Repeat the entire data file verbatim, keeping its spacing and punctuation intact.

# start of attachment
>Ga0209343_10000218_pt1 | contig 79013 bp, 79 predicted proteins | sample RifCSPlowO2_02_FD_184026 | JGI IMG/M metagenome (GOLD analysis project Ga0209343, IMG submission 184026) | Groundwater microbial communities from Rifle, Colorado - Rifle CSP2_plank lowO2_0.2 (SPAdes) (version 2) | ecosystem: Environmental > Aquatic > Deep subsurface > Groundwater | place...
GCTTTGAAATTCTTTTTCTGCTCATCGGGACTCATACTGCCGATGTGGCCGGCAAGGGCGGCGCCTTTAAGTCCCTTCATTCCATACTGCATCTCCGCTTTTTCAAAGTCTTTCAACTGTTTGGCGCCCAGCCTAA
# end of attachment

>Ga0209343_10000218_pt1 | contig 79013 bp, 79 predicted proteins | sample RifCSPlowO2_02_FD_184026 | JGI IMG/M metagenome (GOLD analysis project Ga0209343, IMG submission 184026) | Groundwater microbial communities from Rifle, Colorado - Rifle CSP2_plank lowO2_0.2 (SPAdes) (version 2) | ecosystem: Environmental > Aquatic > Deep subsurface > Groundwater | place...
GCTTTGAAATTCTTTTTCTGCTCATCGGGACTCATACTGCCGATGTGGCCGGCAAGGGCGGCGCCTTTAAGTCCCTTCATTCCATACTGCATCTCCGCTTTTTCAAAGTCTTTCAACTGTTTGGCGCCCAGCCTAA